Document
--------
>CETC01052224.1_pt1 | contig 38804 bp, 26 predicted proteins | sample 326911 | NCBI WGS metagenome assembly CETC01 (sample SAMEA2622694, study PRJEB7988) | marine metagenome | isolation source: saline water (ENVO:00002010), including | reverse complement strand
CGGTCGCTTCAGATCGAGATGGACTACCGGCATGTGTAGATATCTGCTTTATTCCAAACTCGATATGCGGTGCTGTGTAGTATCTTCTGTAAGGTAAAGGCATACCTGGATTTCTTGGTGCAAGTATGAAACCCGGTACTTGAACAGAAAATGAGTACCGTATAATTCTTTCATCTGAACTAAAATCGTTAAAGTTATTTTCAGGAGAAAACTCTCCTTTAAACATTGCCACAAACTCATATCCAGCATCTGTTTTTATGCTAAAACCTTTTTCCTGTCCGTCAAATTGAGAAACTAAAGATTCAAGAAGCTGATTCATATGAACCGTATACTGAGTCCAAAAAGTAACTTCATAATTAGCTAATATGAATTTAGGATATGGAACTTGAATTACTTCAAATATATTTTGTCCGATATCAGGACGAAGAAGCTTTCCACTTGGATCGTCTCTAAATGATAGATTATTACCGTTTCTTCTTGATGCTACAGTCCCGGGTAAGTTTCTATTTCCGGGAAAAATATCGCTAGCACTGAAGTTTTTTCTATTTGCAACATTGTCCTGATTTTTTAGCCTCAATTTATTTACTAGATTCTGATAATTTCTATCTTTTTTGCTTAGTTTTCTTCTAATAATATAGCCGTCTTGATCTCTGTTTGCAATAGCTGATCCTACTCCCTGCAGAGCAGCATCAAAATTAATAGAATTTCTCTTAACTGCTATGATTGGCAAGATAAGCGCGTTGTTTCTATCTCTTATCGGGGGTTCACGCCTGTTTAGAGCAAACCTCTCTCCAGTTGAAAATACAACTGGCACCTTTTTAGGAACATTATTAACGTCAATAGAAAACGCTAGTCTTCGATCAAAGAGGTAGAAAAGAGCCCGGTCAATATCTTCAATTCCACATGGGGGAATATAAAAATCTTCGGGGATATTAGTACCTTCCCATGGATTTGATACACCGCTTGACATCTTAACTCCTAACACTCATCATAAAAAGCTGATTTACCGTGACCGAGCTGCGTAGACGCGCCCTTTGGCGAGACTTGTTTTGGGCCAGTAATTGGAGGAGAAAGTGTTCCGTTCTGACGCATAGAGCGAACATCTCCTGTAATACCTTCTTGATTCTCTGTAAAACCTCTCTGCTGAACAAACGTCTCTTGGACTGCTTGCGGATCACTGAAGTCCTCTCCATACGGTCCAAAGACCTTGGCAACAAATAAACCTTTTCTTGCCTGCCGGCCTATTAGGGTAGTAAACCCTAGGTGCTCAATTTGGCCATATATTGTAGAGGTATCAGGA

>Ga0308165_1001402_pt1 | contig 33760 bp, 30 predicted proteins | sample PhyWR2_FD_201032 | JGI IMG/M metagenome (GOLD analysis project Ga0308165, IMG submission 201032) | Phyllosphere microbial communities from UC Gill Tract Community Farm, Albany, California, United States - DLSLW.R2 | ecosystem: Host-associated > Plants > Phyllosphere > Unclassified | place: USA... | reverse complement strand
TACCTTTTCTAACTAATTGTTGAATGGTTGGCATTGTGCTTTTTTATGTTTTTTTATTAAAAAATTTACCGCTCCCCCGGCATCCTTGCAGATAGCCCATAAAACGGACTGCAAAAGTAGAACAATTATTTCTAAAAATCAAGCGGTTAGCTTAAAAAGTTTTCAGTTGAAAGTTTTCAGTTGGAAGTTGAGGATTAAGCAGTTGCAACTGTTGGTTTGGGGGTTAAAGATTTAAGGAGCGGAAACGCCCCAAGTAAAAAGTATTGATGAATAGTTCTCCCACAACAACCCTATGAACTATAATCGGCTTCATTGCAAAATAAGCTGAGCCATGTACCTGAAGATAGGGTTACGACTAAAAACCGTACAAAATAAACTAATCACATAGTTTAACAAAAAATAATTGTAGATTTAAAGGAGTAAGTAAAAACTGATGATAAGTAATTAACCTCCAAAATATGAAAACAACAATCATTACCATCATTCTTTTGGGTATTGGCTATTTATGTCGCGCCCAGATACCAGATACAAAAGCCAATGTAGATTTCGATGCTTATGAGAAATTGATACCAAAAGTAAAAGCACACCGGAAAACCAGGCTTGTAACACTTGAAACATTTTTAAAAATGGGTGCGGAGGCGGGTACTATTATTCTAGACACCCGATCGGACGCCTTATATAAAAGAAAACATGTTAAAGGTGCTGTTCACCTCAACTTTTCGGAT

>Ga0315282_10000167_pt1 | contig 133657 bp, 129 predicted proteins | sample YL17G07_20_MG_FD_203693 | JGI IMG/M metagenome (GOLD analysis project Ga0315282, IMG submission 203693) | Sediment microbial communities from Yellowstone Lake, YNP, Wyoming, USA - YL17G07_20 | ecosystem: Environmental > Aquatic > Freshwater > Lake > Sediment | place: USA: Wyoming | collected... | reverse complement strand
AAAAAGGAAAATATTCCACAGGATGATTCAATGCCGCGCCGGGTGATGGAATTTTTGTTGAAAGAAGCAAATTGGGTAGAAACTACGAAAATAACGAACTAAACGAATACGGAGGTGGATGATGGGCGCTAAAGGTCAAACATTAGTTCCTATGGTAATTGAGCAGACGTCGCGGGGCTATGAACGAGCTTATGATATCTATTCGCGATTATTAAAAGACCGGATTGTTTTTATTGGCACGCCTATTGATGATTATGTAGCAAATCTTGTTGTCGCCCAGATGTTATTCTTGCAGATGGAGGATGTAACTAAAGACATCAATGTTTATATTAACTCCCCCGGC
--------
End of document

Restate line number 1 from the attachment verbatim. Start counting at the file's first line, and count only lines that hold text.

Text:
>CETC01052224.1_pt1 | contig 38804 bp, 26 predicted proteins | sample 326911 | NCBI WGS metagenome assembly CETC01 (sample SAMEA2622694, study PRJEB7988) | marine metagenome | isolation source: saline water (ENVO:00002010), including | reverse complement strand